Director: Robert Stromberg.
Screenplay: Linda Woolverton.
Starring: Angelina Jolie, Sharlto Copley, Elle Fanning, Sam Riley, Imelda Staunton, Lesley Manville, Juno Temple, Isobelle Molloy, Michael Higgins, Kenneth Carnham, Vivienne Jolie-Pitt.
“I had wings once, and they were strong. But they were stolen from me“
Better known for his visual effects supervision on such films as “Life of Pi“, or more significantly, as production designer on “Oz: The Great And Powerful” and winning consecutive Oscars for “Avatar” and “Alice In Wonderland“, Robert Stromberg now delves into his first directorial outing with a reimagining of the classic fairy tale, “Sleeping Beauty“. Much like the aforementioned “Oz“, the characters from this well known children’s story are playfully recreated in a lush and involving fantasy and with Stromberg’s expertise who better to take us on that journey?!…
In a Kingdom halved by both fairies and humans, Maleficent (Angelina Jolie) is a fairy who protects her half from human intruders. However, a childhood relationship she developed with a human named Stefan (Sharlto Copley) proves to be her undoing. Stefan has ambitions to be King one day and in achieving it, he betrays the trust of Maleficent. As a result, she curses his first born child, Princess Aurora (Elle Fanning) to a sleep like death on her 16th birthday, that only true-love’s kiss can break.
Opening on a wondrous, enchanting land with fairies, nymphs and magical powers, we are introduced to the young Maleficant – the winged guardian of her idyllic, peaceful forest. From the outset we’re definitely back in the realm of the fairy tale where Maleficent wasn’t the evil villain with a grudge to bare but a caring fairy, pure of heart and who, quite frankly, got fucked over. And this is exactly where “Maleficent” succeeds. It twists what we’ve come to know and invents a whole new story by ditching the mysogynistic reveries of righteous King’s and handsome Prince’s who’s lip-locking charms can save a damsel in distress with a mere peck. This is more of a feminist revisioning as we get more of a backstory and focus on what is predominantly seen as the antagonist of this story. Much like Mila Kunis’ portrayal of the Wicked Witch in “Oz” and Julia Roberts’ Evil Queen from Snow White’s story in “Mirror Mirror” we learn that their motivations derived from being scorned or abandoned by the men in their lives, lending a welcome complexity to these female characters – which brings me to Angelina Jolie’s titular role. Throughout a film awash with CGI it’s her that shines the most. She brings the requisite emotional depth and her motivations are entirely clear and understandable when really they were skimmed over in the classic 1959 Disney animation. It’s hard to imagine anyone else being as perfectly suited to Maleficent as Jolie is and the film ultimately works on her committed, three-dimensional performance alone.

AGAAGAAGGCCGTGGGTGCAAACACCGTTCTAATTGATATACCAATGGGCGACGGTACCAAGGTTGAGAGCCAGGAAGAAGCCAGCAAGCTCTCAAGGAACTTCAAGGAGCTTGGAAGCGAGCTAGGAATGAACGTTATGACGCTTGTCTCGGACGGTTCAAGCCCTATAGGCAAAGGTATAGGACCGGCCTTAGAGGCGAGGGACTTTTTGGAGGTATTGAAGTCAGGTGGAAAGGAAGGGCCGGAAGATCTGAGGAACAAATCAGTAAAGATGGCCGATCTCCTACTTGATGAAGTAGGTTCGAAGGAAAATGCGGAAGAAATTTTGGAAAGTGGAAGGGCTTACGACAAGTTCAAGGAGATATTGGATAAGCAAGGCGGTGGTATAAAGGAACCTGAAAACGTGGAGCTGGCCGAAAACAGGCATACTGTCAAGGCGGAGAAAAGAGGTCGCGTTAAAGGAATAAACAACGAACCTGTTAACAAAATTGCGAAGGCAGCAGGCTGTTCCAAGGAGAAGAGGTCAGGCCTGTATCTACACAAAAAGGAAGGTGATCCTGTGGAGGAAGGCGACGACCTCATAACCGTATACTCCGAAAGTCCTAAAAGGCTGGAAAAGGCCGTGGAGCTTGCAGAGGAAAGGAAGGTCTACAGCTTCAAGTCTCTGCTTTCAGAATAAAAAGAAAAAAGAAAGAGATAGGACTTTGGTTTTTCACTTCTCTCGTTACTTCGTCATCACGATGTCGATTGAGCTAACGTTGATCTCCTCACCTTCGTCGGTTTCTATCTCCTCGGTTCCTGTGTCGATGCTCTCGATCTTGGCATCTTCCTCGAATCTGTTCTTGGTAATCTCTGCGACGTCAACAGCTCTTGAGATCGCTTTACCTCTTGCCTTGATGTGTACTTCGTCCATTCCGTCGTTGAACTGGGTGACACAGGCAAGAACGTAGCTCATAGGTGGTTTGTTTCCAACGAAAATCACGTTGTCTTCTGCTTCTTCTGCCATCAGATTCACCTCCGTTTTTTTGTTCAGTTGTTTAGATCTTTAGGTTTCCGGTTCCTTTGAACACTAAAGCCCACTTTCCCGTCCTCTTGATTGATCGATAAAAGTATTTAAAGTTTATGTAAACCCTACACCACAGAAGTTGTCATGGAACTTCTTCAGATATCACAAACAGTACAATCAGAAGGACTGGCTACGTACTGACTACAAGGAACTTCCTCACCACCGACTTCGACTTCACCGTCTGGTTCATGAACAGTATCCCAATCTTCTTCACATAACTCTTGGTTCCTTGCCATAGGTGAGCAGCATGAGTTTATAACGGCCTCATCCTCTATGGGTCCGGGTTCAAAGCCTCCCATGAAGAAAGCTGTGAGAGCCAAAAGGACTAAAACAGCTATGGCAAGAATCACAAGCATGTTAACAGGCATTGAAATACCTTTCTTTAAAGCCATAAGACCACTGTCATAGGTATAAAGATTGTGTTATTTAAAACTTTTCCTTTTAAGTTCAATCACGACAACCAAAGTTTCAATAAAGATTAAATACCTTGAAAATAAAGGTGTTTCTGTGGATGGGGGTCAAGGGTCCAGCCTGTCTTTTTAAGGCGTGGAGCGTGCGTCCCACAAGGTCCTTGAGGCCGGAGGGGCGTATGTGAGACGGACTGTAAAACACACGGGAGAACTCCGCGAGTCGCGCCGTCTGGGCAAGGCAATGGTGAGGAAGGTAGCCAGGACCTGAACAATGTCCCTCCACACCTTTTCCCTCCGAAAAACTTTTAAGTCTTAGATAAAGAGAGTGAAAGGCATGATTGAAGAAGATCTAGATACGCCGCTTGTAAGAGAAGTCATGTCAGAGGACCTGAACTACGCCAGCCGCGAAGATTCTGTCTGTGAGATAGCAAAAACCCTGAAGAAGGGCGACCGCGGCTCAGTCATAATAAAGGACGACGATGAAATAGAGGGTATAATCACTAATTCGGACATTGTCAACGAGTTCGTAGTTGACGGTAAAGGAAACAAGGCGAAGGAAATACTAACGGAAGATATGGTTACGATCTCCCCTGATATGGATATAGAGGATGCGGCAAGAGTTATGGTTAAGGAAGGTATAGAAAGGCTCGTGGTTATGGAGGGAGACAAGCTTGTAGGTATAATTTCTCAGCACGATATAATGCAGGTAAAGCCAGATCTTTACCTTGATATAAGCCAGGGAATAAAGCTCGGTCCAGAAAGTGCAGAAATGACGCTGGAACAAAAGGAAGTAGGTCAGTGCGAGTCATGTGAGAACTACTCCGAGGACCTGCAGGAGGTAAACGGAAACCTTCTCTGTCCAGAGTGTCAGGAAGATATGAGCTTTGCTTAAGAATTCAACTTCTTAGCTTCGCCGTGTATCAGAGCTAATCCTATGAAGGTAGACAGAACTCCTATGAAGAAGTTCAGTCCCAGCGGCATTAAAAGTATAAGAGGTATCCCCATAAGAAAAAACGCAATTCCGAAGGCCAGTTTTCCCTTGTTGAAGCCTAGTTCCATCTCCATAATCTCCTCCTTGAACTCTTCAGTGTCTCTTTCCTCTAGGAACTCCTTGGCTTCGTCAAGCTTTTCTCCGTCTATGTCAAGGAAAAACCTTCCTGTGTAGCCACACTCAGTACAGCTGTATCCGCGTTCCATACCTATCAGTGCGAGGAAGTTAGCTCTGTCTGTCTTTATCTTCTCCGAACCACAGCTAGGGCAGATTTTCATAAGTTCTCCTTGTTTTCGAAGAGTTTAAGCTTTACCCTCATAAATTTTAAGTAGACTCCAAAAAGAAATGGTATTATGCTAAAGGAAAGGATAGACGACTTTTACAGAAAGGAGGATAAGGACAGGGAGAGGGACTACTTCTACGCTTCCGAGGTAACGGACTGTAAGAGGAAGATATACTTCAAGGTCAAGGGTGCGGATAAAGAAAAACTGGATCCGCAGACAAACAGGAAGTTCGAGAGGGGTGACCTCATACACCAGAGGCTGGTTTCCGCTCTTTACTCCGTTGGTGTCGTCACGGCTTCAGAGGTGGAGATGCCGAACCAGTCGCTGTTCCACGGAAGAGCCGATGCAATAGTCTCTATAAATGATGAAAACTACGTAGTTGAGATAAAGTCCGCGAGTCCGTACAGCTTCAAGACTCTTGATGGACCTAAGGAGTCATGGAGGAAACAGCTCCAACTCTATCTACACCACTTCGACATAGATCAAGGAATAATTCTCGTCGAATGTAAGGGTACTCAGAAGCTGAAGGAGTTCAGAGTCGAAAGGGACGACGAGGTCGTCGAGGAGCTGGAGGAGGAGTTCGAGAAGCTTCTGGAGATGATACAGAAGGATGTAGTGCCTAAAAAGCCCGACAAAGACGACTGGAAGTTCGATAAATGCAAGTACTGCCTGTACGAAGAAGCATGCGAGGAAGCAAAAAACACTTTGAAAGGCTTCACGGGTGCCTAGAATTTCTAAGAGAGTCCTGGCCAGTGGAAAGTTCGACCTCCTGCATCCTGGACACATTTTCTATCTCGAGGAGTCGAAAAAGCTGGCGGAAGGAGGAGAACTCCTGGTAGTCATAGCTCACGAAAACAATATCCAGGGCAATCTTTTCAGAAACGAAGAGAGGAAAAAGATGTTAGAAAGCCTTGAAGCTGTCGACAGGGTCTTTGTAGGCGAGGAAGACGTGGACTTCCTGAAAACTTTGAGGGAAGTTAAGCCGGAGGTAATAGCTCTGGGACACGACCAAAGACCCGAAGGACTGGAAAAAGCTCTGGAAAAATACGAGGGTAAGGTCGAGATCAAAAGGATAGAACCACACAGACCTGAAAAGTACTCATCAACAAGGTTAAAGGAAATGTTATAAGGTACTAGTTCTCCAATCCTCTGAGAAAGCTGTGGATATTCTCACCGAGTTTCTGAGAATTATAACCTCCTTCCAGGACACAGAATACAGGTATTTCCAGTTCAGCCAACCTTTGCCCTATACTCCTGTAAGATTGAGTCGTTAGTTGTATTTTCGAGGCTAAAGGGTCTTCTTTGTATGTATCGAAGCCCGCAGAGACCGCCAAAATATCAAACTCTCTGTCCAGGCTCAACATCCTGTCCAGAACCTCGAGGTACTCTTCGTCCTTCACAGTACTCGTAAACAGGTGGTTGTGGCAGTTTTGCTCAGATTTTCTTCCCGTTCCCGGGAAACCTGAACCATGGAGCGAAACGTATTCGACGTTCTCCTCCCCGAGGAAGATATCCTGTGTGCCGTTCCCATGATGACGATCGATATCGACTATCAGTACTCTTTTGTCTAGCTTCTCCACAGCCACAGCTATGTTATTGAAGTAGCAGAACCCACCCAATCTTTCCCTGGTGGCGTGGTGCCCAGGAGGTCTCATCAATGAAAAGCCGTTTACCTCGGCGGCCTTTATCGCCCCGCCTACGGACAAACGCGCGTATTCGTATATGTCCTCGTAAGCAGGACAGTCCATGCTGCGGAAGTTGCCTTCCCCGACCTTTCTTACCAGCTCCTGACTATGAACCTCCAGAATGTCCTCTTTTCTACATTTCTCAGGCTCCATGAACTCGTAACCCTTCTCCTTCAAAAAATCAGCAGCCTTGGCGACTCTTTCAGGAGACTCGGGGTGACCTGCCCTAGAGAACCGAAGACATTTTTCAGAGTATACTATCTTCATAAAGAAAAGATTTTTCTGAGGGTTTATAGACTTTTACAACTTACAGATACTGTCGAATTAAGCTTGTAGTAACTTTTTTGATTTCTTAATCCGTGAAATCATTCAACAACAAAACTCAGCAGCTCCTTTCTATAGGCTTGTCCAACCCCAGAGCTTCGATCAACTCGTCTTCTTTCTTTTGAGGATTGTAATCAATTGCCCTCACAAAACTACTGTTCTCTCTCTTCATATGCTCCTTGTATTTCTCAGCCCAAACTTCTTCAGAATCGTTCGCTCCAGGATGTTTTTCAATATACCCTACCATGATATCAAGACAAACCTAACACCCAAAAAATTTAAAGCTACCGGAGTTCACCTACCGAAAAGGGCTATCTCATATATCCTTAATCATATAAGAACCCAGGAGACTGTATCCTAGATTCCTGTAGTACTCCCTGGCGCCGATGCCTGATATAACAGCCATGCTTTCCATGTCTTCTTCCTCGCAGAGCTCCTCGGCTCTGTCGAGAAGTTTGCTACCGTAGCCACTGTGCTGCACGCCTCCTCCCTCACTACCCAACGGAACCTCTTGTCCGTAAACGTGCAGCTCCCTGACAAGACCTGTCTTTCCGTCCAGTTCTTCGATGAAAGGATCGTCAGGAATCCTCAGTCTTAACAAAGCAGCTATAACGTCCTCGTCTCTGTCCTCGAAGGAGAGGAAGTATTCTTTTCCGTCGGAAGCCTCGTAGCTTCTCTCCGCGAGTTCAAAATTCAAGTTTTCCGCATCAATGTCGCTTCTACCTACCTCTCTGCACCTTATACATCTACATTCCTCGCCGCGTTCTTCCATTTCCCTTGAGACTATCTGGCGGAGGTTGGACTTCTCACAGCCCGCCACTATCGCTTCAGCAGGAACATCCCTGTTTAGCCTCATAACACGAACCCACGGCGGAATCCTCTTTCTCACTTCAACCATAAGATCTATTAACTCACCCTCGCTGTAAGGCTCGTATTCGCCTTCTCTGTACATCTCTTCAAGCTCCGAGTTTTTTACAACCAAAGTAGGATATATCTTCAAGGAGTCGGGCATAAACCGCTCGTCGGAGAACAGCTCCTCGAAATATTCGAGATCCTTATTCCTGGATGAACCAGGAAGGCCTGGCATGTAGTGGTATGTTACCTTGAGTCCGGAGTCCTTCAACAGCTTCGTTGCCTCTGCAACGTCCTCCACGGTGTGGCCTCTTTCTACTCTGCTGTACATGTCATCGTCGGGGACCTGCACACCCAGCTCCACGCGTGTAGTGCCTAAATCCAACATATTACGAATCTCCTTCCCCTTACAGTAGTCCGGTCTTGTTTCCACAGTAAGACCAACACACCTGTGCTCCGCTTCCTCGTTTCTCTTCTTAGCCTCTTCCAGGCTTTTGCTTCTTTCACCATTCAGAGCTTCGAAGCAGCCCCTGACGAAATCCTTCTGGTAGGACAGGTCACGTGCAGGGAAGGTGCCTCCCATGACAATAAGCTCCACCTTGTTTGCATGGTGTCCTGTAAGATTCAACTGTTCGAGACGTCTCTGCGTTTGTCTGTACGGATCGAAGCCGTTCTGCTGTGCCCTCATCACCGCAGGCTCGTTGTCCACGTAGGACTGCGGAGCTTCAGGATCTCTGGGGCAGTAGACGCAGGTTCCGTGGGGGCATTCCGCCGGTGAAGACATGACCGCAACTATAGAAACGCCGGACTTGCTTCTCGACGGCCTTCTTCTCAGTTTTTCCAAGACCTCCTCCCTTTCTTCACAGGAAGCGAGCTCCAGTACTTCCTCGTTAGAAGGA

Although some may find it tonally uneven, I found Stromberg’s ability to combine both the light and the dark a welcome addition to the proceedings. His experience in the visual department is certainly on show and can be enjoyed by both adults and children alike but as much as Linda Woolverton’s script dares to venture into the emotional turmoil of Maleficent, it doesn’t bring much scope to the other characters. Fanning’s Princess Aurora is given little to do but looked perplexed in this magical land and Copley’s King Stefan has a slightly misplaced Scottish accent (see also his recent turn in “Oldboy“). As the title suggests, though, it isn’t really about anyone else other than Maleficent and on that front, both the character and Jolie’s performance, deliver the goods.
Despite it sagging slightly around the midway point this is, largely, an engaging and successful retelling that isn’t afraid to conjure up some darkness from it’s fantastical melting pot.
Trivia: Two characters called Queen Ulla and King Kinloch were the fairy queen and the fairy king of the Moors, and the aunt and uncle of Maleficent. Miranda Richardson and Peter Capaldi were cast and both shot their scenes, but they were edited entirely from the final cut of the film.